10. I remember living in my grandma’s house until my dad could buy his own house. My grandma (Oma) was a German woman about 5 feet tall, but was tough and loving. Made great food with my mom. I missed her when she died. We moved into a post WWI housing plat where all the houses looked the same. The plat was filled with kids, mostly Catholic and we all went to school and played sports together. I had an early morning paper route to make money. My childhood was like Leave it to Beaver.

    All the parents helped raise everyone’s kids so it was hard to get into trouble. My first grown up thing was to enlist in the military. This was during Vietnam and got a trip there. Talk about growing up. I went on the police after that and teaching after that. I was fortunate to grow up with parents who loved me unconditionally. Sometimes after I did stupid things. It was a great childhood and I owe my parents everything. Some of us were fortunate.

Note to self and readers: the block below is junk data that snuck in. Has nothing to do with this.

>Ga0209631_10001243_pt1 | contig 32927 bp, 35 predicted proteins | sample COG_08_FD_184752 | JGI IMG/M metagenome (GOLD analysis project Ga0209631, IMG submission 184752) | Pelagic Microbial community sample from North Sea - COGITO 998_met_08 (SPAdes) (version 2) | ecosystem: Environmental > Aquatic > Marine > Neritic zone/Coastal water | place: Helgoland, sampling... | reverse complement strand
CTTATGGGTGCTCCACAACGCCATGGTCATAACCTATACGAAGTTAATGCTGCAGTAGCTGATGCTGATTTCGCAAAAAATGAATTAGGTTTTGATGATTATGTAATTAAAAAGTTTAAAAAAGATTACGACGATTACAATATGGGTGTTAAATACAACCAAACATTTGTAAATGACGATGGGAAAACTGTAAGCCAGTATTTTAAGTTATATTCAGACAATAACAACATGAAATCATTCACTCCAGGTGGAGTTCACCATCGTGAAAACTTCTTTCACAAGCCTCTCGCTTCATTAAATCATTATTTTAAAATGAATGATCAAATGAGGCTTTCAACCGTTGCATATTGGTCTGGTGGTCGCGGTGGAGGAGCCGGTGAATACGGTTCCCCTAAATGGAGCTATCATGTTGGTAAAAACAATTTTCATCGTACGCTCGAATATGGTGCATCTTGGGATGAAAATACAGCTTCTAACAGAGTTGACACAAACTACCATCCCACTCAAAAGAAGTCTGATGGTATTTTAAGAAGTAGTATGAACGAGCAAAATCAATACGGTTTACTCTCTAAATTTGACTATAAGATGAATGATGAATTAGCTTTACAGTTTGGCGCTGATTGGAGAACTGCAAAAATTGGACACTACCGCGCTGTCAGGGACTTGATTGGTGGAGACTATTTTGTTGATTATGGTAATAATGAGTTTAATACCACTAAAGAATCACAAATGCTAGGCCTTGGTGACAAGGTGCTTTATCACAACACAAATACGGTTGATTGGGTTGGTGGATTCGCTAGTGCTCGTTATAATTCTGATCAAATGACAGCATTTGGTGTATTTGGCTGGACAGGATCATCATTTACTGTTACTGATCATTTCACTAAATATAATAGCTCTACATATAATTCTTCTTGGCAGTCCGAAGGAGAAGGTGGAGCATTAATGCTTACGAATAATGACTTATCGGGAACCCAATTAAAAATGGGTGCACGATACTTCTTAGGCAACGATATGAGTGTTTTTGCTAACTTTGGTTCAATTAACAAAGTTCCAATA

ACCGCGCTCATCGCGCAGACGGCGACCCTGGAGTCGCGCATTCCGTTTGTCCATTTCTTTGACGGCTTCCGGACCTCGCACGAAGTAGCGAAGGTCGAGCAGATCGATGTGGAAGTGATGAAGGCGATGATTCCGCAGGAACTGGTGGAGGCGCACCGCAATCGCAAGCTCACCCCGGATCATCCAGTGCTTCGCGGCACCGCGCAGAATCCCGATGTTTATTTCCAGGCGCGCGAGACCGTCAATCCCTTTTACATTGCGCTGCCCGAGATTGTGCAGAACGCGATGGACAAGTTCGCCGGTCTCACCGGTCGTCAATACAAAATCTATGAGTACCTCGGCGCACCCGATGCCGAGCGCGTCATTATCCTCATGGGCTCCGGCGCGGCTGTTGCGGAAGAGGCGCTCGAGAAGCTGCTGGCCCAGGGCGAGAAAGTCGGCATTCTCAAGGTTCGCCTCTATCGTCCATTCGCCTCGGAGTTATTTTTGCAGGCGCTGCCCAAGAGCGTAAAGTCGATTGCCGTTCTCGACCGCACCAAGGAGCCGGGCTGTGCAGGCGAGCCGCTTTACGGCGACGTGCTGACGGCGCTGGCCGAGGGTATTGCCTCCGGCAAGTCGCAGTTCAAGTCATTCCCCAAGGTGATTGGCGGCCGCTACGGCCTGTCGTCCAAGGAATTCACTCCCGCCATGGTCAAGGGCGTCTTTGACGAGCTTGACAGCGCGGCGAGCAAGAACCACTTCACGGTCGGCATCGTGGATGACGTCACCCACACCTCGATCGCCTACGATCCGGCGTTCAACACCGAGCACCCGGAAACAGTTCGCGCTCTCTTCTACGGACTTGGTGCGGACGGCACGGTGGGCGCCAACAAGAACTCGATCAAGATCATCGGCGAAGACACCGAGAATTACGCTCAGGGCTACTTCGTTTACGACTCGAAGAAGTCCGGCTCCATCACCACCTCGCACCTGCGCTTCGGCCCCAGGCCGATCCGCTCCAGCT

11. geeez2014 says:

    Law And Order…I LOVE how nice your childhood was….lots of love, lots of safety, lots of unconditional love… can’t get better than that… and it’s what our kids are missing today.
    I grew up on a dead-end street where all the parents knew and liked each other…you got in trouble by ANY of the moms on the street if they saw you doing something mean or dangerous! That was a good thing. We knew they loved our families, we loved theirs. Good stuff. ..I agree with you. Makes it hard to get in trouble!

    AOW….love the strawberry story and can see you as a kid out in the open air, loving the whole day! When I was 2, we went to my dad’s summer house in Grafton, NY… was BLUEBERRIES there…still is! My folks would take a little bucket and fill it, but I was taking them out as fast as they threw them in…sadly, they finally noticed! I don’t remember it, too little, but I enjoyed hearing them tell it and I DO still LOVE blueberries!


  12. Kid says:

    Law’s comment reminds me. We also lived in a neighborhood that had a ‘Mom network’. It was hard to do something that wasn’t reported back to the ‘warden’. Of course the Mom’s were home during the day and those were different types of neighborhoods. I can’t see that happening today.


  13. geeez2014 says:

    Kid, would that moms were home again…what a huge difference it makes.